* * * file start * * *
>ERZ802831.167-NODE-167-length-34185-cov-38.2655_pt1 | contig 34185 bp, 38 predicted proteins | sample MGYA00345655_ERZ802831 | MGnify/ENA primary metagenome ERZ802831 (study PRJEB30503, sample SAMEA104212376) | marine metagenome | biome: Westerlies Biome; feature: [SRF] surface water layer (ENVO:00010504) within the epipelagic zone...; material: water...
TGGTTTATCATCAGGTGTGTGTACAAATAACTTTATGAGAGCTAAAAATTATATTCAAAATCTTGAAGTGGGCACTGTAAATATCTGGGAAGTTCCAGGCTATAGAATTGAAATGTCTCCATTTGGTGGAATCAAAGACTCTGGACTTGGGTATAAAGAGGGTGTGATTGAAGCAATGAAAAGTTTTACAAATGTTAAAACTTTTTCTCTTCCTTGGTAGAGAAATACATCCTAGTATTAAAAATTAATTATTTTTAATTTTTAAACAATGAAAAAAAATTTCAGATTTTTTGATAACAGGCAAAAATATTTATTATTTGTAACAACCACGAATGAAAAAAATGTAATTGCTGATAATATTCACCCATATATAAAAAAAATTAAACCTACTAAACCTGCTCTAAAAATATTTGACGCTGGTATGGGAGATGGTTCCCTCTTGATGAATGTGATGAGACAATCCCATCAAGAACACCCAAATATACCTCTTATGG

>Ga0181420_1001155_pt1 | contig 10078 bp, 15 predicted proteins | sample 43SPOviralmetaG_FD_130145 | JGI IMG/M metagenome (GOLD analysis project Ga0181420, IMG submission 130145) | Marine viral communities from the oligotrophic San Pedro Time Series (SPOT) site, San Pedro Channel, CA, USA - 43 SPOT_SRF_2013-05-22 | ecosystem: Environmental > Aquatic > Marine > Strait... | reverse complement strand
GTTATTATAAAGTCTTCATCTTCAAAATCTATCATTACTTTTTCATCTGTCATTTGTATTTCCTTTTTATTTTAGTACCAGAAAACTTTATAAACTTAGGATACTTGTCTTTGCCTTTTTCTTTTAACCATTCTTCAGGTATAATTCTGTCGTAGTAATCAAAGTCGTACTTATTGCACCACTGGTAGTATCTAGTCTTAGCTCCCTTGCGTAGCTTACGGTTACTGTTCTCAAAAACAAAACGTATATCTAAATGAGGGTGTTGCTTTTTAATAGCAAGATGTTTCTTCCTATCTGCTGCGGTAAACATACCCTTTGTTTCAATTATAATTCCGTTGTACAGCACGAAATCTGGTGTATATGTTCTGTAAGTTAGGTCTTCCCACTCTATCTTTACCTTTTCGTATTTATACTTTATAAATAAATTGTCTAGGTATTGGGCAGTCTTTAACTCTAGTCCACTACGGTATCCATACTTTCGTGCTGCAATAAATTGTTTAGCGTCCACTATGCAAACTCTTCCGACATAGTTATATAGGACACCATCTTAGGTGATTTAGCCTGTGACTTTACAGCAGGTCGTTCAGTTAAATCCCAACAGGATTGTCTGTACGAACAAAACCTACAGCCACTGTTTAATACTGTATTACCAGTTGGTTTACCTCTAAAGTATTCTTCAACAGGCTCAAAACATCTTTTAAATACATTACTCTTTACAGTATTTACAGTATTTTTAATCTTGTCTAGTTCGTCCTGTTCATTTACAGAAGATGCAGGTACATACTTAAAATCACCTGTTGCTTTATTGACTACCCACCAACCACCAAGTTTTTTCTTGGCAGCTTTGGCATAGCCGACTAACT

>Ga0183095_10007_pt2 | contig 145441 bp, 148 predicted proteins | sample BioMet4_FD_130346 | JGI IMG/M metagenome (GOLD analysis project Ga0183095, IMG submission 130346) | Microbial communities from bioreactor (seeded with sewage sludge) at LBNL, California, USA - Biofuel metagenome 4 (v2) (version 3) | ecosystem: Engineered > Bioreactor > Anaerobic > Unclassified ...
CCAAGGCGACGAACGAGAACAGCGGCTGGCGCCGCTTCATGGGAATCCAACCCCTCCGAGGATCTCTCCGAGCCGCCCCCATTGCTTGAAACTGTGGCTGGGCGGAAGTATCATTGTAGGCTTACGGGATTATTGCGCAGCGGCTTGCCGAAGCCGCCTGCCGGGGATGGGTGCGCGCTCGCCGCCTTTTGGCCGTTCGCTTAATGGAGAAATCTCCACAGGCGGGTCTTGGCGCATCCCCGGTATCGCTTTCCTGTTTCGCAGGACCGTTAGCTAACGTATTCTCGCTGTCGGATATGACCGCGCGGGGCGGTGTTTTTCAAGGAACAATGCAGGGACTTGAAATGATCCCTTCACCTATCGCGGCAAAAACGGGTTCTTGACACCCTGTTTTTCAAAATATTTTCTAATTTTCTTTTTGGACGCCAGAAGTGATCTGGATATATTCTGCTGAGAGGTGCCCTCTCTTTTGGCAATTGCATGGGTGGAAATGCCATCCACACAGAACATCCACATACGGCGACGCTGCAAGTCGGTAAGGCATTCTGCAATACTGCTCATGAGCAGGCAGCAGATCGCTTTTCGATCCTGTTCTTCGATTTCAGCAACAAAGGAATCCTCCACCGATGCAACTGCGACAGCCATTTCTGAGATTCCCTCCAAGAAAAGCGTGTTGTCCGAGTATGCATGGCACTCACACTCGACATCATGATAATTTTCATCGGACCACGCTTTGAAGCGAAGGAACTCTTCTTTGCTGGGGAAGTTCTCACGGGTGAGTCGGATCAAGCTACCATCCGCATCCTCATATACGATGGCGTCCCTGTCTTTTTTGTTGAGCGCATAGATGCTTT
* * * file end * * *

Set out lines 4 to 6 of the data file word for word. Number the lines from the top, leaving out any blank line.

GTTATTATAAAGTCTTCATCTTCAAAATCTATCATTACTTTTTCATCTGTCATTTGTATTTCCTTTTTATTTTAGTACCAGAAAACTTTATAAACTTAGGATACTTGTCTTTGCCTTTTTCTTTTAACCATTCTTCAGGTATAATTCTGTCGTAGTAATCAAAGTCGTACTTATTGCACCACTGGTAGTATCTAGTCTTAGCTCCCTTGCGTAGCTTACGGTTACTGTTCTCAAAAACAAAACGTATATCTAAATGAGGGTGTTGCTTTTTAATAGCAAGATGTTTCTTCCTATCTGCTGCGGTAAACATACCCTTTGTTTCAATTATAATTCCGTTGTACAGCACGAAATCTGGTGTATATGTTCTGTAAGTTAGGTCTTCCCACTCTATCTTTACCTTTTCGTATTTATACTTTATAAATAAATTGTCTAGGTATTGGGCAGTCTTTAACTCTAGTCCACTACGGTATCCATACTTTCGTGCTGCAATAAATTGTTTAGCGTCCACTATGCAAACTCTTCCGACATAGTTATATAGGACACCATCTTAGGTGATTTAGCCTGTGACTTTACAGCAGGTCGTTCAGTTAAATCCCAACAGGATTGTCTGTACGAACAAAACCTACAGCCACTGTTTAATACTGTATTACCAGTTGGTTTACCTCTAAAGTATTCTTCAACAGGCTCAAAACATCTTTTAAATACATTACTCTTTACAGTATTTACAGTATTTTTAATCTTGTCTAGTTCGTCCTGTTCATTTACAGAAGATGCAGGTACATACTTAAAATCACCTGTTGCTTTATTGACTACCCACCAACCACCAAGTTTTTTCTTGGCAGCTTTGGCATAGCCGACTAACT

>Ga0183095_10007_pt2 | contig 145441 bp, 148 predicted proteins | sample BioMet4_FD_130346 | JGI IMG/M metagenome (GOLD analysis project Ga0183095, IMG submission 130346) | Microbial communities from bioreactor (seeded with sewage sludge) at LBNL, California, USA - Biofuel metagenome 4 (v2) (version 3) | ecosystem: Engineered > Bioreactor > Anaerobic > Unclassified ...
CCAAGGCGACGAACGAGAACAGCGGCTGGCGCCGCTTCATGGGAATCCAACCCCTCCGAGGATCTCTCCGAGCCGCCCCCATTGCTTGAAACTGTGGCTGGGCGGAAGTATCATTGTAGGCTTACGGGATTATTGCGCAGCGGCTTGCCGAAGCCGCCTGCCGGGGATGGGTGCGCGCTCGCCGCCTTTTGGCCGTTCGCTTAATGGAGAAATCTCCACAGGCGGGTCTTGGCGCATCCCCGGTATCGCTTTCCTGTTTCGCAGGACCGTTAGCTAACGTATTCTCGCTGTCGGATATGACCGCGCGGGGCGGTGTTTTTCAAGGAACAATGCAGGGACTTGAAATGATCCCTTCACCTATCGCGGCAAAAACGGGTTCTTGACACCCTGTTTTTCAAAATATTTTCTAATTTTCTTTTTGGACGCCAGAAGTGATCTGGATATATTCTGCTGAGAGGTGCCCTCTCTTTTGGCAATTGCATGGGTGGAAATGCCATCCACACAGAACATCCACATACGGCGACGCTGCAAGTCGGTAAGGCATTCTGCAATACTGCTCATGAGCAGGCAGCAGATCGCTTTTCGATCCTGTTCTTCGATTTCAGCAACAAAGGAATCCTCCACCGATGCAACTGCGACAGCCATTTCTGAGATTCCCTCCAAGAAAAGCGTGTTGTCCGAGTATGCATGGCACTCACACTCGACATCATGATAATTTTCATCGGACCACGCTTTGAAGCGAAGGAACTCTTCTTTGCTGGGGAAGTTCTCACGGGTGAGTCGGATCAAGCTACCATCCGCATCCTCATATACGATGGCGTCCCTGTCTTTTTTGTTGAGCGCATAGATGCTTT